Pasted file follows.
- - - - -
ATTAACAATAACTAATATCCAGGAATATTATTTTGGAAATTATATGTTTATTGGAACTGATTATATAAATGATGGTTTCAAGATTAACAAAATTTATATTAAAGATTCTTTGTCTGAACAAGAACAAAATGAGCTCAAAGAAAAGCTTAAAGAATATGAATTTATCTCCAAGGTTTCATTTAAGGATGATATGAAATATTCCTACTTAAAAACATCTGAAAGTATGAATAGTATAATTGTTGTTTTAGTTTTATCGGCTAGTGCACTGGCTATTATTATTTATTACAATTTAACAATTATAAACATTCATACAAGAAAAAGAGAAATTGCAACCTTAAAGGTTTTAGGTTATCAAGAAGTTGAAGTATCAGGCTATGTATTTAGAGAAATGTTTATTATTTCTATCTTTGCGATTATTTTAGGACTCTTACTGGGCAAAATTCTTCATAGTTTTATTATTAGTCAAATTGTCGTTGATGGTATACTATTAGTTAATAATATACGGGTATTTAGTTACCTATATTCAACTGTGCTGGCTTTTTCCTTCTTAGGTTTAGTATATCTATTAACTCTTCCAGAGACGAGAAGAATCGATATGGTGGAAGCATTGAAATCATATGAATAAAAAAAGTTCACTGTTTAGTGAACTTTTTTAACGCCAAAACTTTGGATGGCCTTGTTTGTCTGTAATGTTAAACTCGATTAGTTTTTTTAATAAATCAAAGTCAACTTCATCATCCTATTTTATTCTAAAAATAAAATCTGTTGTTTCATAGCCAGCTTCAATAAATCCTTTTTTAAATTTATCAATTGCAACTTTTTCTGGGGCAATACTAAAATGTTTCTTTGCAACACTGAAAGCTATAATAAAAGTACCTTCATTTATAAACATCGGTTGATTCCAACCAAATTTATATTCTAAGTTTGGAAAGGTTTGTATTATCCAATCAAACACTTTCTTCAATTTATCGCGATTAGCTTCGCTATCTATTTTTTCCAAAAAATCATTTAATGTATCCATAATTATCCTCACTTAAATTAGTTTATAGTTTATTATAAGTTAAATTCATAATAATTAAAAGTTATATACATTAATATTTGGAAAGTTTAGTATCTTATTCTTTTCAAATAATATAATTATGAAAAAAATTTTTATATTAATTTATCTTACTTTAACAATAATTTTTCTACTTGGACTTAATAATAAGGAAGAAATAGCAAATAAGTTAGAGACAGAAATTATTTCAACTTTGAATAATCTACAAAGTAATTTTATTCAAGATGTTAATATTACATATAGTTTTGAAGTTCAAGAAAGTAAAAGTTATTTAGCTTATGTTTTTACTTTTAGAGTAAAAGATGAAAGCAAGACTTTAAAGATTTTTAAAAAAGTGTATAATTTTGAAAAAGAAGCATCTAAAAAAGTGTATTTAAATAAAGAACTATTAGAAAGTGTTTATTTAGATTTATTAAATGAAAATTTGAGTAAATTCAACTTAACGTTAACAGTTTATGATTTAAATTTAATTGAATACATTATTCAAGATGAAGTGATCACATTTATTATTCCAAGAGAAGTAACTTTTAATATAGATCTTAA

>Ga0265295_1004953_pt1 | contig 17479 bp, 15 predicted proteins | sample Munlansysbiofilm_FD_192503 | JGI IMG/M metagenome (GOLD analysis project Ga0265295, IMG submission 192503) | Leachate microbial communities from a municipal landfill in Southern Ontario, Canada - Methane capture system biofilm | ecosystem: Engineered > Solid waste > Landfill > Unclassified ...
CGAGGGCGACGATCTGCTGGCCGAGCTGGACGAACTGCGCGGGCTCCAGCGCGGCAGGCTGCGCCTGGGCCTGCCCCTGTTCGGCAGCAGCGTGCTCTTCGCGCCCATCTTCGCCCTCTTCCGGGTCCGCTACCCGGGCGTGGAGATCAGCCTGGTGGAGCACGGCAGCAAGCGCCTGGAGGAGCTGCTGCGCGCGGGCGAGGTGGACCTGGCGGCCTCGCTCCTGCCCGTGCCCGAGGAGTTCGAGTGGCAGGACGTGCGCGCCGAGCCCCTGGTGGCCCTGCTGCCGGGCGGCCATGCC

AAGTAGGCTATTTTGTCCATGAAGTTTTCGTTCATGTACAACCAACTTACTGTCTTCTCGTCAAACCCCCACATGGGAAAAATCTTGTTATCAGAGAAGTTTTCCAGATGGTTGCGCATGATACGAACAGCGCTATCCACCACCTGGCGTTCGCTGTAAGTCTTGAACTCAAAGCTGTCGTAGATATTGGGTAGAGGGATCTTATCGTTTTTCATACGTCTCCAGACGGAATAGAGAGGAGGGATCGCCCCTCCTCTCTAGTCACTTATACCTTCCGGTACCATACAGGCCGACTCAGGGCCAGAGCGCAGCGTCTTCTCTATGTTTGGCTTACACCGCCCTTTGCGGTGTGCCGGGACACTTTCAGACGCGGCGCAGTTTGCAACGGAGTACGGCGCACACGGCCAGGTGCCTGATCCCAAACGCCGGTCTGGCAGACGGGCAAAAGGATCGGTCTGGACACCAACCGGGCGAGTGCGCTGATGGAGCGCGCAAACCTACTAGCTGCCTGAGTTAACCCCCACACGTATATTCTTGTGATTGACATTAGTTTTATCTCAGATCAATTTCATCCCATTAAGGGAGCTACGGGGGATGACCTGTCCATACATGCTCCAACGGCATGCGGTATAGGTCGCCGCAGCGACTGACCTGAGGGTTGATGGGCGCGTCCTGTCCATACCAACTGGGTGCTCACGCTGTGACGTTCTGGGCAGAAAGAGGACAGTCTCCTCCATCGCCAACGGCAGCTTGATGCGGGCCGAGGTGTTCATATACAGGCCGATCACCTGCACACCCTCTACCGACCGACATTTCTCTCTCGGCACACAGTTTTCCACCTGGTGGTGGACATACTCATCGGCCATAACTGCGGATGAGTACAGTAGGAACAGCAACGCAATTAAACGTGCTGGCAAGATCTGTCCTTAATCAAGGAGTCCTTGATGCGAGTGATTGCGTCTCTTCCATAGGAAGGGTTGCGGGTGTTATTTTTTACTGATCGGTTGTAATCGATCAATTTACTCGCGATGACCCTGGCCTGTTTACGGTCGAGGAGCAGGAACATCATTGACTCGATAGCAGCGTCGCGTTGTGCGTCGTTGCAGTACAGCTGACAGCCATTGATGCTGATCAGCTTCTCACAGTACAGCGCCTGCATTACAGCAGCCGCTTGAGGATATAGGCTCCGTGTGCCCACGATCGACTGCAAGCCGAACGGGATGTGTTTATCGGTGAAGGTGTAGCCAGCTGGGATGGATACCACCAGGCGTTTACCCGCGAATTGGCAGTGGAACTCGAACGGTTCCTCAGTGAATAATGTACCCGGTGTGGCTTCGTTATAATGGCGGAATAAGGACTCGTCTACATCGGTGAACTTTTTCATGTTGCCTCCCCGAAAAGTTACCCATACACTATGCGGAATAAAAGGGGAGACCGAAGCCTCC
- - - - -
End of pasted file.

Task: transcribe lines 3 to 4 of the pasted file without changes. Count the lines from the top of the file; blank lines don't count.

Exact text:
CGAGGGCGACGATCTGCTGGCCGAGCTGGACGAACTGCGCGGGCTCCAGCGCGGCAGGCTGCGCCTGGGCCTGCCCCTGTTCGGCAGCAGCGTGCTCTTCGCGCCCATCTTCGCCCTCTTCCGGGTCCGCTACCCGGGCGTGGAGATCAGCCTGGTGGAGCACGGCAGCAAGCGCCTGGAGGAGCTGCTGCGCGCGGGCGAGGTGGACCTGGCGGCCTCGCTCCTGCCCGTGCCCGAGGAGTTCGAGTGGCAGGACGTGCGCGCCGAGCCCCTGGTGGCCCTGCTGCCGGGCGGCCATGCC

AAGTAGGCTATTTTGTCCATGAAGTTTTCGTTCATGTACAACCAACTTACTGTCTTCTCGTCAAACCCCCACATGGGAAAAATCTTGTTATCAGAGAAGTTTTCCAGATGGTTGCGCATGATACGAACAGCGCTATCCACCACCTGGCGTTCGCTGTAAGTCTTGAACTCAAAGCTGTCGTAGATATTGGGTAGAGGGATCTTATCGTTTTTCATACGTCTCCAGACGGAATAGAGAGGAGGGATCGCCCCTCCTCTCTAGTCACTTATACCTTCCGGTACCATACAGGCCGACTCAGGGCCAGAGCGCAGCGTCTTCTCTATGTTTGGCTTACACCGCCCTTTGCGGTGTGCCGGGACACTTTCAGACGCGGCGCAGTTTGCAACGGAGTACGGCGCACACGGCCAGGTGCCTGATCCCAAACGCCGGTCTGGCAGACGGGCAAAAGGATCGGTCTGGACACCAACCGGGCGAGTGCGCTGATGGAGCGCGCAAACCTACTAGCTGCCTGAGTTAACCCCCACACGTATATTCTTGTGATTGACATTAGTTTTATCTCAGATCAATTTCATCCCATTAAGGGAGCTACGGGGGATGACCTGTCCATACATGCTCCAACGGCATGCGGTATAGGTCGCCGCAGCGACTGACCTGAGGGTTGATGGGCGCGTCCTGTCCATACCAACTGGGTGCTCACGCTGTGACGTTCTGGGCAGAAAGAGGACAGTCTCCTCCATCGCCAACGGCAGCTTGATGCGGGCCGAGGTGTTCATATACAGGCCGATCACCTGCACACCCTCTACCGACCGACATTTCTCTCTCGGCACACAGTTTTCCACCTGGTGGTGGACATACTCATCGGCCATAACTGCGGATGAGTACAGTAGGAACAGCAACGCAATTAAACGTGCTGGCAAGATCTGTCCTTAATCAAGGAGTCCTTGATGCGAGTGATTGCGTCTCTTCCATAGGAAGGGTTGCGGGTGTTATTTTTTACTGATCGGTTGTAATCGATCAATTTACTCGCGATGACCCTGGCCTGTTTACGGTCGAGGAGCAGGAACATCATTGACTCGATAGCAGCGTCGCGTTGTGCGTCGTTGCAGTACAGCTGACAGCCATTGATGCTGATCAGCTTCTCACAGTACAGCGCCTGCATTACAGCAGCCGCTTGAGGATATAGGCTCCGTGTGCCCACGATCGACTGCAAGCCGAACGGGATGTGTTTATCGGTGAAGGTGTAGCCAGCTGGGATGGATACCACCAGGCGTTTACCCGCGAATTGGCAGTGGAACTCGAACGGTTCCTCAGTGAATAATGTACCCGGTGTGGCTTCGTTATAATGGCGGAATAAGGACTCGTCTACATCGGTGAACTTTTTCATGTTGCCTCCCCGAAAAGTTACCCATACACTATGCGGAATAAAAGGGGAGACCGAAGCCTCC